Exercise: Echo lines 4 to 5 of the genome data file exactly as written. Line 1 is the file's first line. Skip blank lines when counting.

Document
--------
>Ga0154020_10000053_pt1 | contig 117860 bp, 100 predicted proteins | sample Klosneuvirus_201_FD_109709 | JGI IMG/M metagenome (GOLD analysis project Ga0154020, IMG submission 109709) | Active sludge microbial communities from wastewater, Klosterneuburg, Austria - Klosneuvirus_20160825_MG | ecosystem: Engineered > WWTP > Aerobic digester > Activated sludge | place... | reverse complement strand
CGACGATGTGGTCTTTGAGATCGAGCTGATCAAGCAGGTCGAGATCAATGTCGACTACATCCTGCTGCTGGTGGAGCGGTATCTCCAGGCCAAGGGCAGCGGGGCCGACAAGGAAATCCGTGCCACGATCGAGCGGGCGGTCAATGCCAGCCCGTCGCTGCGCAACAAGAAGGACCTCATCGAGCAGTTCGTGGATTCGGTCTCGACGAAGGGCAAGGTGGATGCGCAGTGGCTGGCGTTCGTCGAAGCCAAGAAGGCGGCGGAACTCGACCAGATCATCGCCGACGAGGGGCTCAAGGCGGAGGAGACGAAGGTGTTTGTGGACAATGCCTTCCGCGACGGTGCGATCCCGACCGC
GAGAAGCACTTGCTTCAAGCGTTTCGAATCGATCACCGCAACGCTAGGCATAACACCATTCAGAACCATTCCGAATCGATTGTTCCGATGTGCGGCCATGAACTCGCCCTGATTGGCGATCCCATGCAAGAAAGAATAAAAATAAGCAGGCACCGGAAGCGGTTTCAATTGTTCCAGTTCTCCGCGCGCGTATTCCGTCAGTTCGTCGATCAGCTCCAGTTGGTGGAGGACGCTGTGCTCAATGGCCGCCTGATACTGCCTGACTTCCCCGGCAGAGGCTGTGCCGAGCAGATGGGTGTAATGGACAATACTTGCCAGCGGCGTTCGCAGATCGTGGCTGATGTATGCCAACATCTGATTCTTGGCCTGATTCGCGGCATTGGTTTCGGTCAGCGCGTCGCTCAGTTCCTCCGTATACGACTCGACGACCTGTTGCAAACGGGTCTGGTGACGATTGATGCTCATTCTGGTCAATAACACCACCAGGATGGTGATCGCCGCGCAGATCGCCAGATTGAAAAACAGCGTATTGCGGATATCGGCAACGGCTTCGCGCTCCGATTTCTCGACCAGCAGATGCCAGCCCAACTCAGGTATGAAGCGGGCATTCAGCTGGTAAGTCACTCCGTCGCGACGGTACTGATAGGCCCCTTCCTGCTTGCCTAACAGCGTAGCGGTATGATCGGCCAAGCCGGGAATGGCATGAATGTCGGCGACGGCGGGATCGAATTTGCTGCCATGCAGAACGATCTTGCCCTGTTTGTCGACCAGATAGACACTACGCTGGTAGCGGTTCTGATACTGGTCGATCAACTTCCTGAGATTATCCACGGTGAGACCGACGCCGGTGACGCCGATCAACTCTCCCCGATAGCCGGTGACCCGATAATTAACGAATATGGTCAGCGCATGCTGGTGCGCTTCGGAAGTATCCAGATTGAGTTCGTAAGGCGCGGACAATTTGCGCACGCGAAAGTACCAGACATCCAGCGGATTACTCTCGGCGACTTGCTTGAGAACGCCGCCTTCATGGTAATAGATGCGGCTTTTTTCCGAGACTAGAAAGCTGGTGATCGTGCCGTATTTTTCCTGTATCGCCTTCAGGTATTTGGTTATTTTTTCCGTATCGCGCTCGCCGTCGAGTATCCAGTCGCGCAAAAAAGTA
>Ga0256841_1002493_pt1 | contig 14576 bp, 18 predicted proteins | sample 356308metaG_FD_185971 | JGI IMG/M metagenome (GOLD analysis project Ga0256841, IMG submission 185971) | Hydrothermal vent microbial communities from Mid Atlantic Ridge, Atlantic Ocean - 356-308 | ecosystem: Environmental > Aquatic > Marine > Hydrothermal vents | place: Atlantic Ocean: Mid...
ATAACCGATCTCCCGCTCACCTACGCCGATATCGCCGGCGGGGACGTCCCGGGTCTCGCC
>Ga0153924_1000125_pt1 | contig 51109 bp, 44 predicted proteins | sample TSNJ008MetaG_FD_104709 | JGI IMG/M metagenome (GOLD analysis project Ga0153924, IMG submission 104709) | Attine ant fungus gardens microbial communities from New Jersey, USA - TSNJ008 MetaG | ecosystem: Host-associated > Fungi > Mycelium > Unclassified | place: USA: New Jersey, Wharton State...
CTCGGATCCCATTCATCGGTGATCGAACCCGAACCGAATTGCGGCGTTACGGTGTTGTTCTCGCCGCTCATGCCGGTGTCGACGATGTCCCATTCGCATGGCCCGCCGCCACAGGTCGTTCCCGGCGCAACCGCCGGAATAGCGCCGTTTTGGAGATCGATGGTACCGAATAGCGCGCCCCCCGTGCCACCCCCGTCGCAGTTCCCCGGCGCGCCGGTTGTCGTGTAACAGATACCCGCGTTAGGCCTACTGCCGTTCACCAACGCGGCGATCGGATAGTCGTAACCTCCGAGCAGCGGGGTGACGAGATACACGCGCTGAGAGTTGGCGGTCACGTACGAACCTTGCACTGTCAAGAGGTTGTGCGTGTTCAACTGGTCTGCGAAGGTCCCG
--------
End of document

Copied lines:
>Ga0256841_1002493_pt1 | contig 14576 bp, 18 predicted proteins | sample 356308metaG_FD_185971 | JGI IMG/M metagenome (GOLD analysis project Ga0256841, IMG submission 185971) | Hydrothermal vent microbial communities from Mid Atlantic Ridge, Atlantic Ocean - 356-308 | ecosystem: Environmental > Aquatic > Marine > Hydrothermal vents | place: Atlantic Ocean: Mid...
ATAACCGATCTCCCGCTCACCTACGCCGATATCGCCGGCGGGGACGTCCCGGGTCTCGCC